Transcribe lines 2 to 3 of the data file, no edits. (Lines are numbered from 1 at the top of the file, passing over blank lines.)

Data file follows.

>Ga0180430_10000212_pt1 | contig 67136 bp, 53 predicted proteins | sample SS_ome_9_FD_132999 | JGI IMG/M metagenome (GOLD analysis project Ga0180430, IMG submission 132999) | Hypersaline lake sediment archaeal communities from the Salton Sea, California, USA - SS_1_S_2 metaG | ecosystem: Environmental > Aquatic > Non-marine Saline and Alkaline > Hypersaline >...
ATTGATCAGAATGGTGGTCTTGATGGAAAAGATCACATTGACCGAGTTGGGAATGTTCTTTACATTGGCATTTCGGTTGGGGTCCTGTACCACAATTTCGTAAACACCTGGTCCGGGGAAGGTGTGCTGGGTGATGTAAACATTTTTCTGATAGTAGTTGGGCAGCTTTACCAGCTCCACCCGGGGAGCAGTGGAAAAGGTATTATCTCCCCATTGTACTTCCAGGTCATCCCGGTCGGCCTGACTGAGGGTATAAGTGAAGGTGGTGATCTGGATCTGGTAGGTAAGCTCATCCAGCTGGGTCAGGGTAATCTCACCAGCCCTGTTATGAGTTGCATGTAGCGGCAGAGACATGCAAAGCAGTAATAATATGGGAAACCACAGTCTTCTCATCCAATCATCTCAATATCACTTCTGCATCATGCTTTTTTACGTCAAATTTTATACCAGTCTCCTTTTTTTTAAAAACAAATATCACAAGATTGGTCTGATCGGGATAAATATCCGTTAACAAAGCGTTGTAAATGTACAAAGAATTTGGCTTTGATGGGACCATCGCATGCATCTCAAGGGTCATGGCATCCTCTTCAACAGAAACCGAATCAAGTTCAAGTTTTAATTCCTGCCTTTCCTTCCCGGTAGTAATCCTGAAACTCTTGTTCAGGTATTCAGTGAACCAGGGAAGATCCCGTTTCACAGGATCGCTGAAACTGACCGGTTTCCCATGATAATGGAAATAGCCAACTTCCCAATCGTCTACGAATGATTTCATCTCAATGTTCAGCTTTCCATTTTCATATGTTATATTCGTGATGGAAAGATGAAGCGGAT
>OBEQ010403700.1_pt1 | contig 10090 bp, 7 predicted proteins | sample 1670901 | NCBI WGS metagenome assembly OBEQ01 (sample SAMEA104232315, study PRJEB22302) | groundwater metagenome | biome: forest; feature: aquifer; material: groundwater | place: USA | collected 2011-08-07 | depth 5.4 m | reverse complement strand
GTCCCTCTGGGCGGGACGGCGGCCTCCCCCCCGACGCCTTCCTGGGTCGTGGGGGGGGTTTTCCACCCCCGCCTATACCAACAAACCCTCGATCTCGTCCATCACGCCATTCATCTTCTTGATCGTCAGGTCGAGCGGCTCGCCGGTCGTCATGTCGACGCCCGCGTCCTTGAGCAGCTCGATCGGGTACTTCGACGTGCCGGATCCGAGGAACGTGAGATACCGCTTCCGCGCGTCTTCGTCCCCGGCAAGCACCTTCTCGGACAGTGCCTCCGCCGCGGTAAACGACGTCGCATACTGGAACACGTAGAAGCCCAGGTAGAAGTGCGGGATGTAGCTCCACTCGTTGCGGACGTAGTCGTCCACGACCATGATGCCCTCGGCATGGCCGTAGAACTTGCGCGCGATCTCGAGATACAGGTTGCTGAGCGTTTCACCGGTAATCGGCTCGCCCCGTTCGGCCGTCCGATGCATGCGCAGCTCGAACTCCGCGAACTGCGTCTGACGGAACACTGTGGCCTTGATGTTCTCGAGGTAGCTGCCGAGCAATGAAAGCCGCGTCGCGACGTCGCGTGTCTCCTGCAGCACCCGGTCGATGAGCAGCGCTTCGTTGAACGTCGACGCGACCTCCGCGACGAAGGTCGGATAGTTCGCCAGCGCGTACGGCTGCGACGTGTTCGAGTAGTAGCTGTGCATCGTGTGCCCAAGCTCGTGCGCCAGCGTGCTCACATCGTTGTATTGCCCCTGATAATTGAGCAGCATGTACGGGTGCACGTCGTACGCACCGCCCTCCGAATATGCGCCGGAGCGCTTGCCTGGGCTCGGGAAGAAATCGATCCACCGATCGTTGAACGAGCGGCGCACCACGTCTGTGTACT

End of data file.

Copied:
ATTGATCAGAATGGTGGTCTTGATGGAAAAGATCACATTGACCGAGTTGGGAATGTTCTTTACATTGGCATTTCGGTTGGGGTCCTGTACCACAATTTCGTAAACACCTGGTCCGGGGAAGGTGTGCTGGGTGATGTAAACATTTTTCTGATAGTAGTTGGGCAGCTTTACCAGCTCCACCCGGGGAGCAGTGGAAAAGGTATTATCTCCCCATTGTACTTCCAGGTCATCCCGGTCGGCCTGACTGAGGGTATAAGTGAAGGTGGTGATCTGGATCTGGTAGGTAAGCTCATCCAGCTGGGTCAGGGTAATCTCACCAGCCCTGTTATGAGTTGCATGTAGCGGCAGAGACATGCAAAGCAGTAATAATATGGGAAACCACAGTCTTCTCATCCAATCATCTCAATATCACTTCTGCATCATGCTTTTTTACGTCAAATTTTATACCAGTCTCCTTTTTTTTAAAAACAAATATCACAAGATTGGTCTGATCGGGATAAATATCCGTTAACAAAGCGTTGTAAATGTACAAAGAATTTGGCTTTGATGGGACCATCGCATGCATCTCAAGGGTCATGGCATCCTCTTCAACAGAAACCGAATCAAGTTCAAGTTTTAATTCCTGCCTTTCCTTCCCGGTAGTAATCCTGAAACTCTTGTTCAGGTATTCAGTGAACCAGGGAAGATCCCGTTTCACAGGATCGCTGAAACTGACCGGTTTCCCATGATAATGGAAATAGCCAACTTCCCAATCGTCTACGAATGATTTCATCTCAATGTTCAGCTTTCCATTTTCATATGTTATATTCGTGATGGAAAGATGAAGCGGAT
>OBEQ010403700.1_pt1 | contig 10090 bp, 7 predicted proteins | sample 1670901 | NCBI WGS metagenome assembly OBEQ01 (sample SAMEA104232315, study PRJEB22302) | groundwater metagenome | biome: forest; feature: aquifer; material: groundwater | place: USA | collected 2011-08-07 | depth 5.4 m | reverse complement strand